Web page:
My little sister was responsible for getting me the best after-school gig an academy girl could have. She told her second-grade teacher that her big sister needed a job, and before I knew it, Mrs. Irma Brayley agreed to let me grade papers for her after school.
It was fun. Every afternoon I’d walk across the parking lot to the elementary school side of Loma Linda Academy to Mrs. Brayley’s room, where wiggling second graders would be winding down their day. She’d have the worksheets she needed graded ready on the semicircle-shaped table by the window, and I’d settle into a small yellow plastic chair to correct math or vocabulary pages.
Mrs. Brayley was special. Her kids loved her—I know my sister did. She was kind, fair, and ran a tight ship in that class. When parents stopped by to discuss their child’s difficulties, I’d listen to the compassionate way she helped them understand what their child needed to succeed.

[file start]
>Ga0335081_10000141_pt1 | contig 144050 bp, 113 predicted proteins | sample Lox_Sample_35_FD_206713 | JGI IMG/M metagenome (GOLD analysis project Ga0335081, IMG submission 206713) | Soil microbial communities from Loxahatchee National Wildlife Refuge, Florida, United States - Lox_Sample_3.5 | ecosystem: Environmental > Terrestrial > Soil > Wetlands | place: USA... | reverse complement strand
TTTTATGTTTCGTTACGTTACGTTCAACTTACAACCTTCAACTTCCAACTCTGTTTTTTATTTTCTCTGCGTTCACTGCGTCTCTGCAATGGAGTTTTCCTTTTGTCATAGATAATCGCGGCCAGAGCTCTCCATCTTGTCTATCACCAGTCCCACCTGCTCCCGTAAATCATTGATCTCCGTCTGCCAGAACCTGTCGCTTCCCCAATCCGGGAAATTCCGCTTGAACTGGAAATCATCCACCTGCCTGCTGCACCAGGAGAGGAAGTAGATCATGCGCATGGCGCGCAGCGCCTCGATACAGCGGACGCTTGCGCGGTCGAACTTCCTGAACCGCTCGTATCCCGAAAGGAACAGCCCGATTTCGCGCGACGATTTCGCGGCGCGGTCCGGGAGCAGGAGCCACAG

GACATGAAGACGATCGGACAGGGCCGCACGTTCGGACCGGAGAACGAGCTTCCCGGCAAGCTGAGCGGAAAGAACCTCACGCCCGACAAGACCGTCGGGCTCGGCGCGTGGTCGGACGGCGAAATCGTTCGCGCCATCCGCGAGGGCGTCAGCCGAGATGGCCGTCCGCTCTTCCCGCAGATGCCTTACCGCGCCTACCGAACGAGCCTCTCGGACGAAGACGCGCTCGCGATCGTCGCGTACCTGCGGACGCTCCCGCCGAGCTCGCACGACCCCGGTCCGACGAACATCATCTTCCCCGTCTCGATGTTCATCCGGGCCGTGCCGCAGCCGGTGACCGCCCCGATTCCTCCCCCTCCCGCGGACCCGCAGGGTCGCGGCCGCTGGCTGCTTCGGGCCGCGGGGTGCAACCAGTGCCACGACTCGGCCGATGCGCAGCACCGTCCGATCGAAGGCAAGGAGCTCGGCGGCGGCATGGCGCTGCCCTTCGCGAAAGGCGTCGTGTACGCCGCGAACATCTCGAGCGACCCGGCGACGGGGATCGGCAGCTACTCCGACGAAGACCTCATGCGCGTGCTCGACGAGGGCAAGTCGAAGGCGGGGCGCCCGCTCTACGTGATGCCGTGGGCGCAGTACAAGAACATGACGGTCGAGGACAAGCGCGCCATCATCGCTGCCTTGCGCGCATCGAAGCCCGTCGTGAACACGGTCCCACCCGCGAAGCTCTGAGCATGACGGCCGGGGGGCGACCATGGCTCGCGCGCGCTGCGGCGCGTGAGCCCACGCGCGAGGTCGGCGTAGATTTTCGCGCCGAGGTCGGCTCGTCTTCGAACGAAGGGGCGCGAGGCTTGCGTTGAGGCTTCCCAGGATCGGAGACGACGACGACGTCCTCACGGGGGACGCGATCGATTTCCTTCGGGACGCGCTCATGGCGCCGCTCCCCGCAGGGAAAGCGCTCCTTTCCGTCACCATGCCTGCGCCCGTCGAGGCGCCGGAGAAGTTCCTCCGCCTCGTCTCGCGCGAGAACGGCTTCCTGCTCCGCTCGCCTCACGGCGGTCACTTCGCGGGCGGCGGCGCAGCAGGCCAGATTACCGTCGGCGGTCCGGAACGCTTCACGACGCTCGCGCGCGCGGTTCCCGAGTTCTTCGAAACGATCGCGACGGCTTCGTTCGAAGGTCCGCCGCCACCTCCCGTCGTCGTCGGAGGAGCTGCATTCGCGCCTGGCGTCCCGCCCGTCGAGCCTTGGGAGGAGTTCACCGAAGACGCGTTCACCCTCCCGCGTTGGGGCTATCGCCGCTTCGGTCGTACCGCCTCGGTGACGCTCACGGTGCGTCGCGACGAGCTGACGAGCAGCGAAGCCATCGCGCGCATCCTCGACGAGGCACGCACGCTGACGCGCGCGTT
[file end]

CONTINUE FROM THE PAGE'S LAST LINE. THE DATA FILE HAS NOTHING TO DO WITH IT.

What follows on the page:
But beyond being my boss, she also took an interest in me and whatever drama my life entailed at the moment. Some days the grading load was light, and she’d take time to chat with me about anything I wanted to talk about, sharing her wisdom or just a listening ear. It meant a lot.
I was privileged to work for her my freshman and sophomore years. At graduation (her son was in my class) she gave me a card saying how proud she was of me, wishing me success in whatever lay ahead. I’ve never forgotten that, or her.
Now, 20 years later, I remember a woman who made a difference in my life in more ways than she probably thought she would. Each of us can do the same.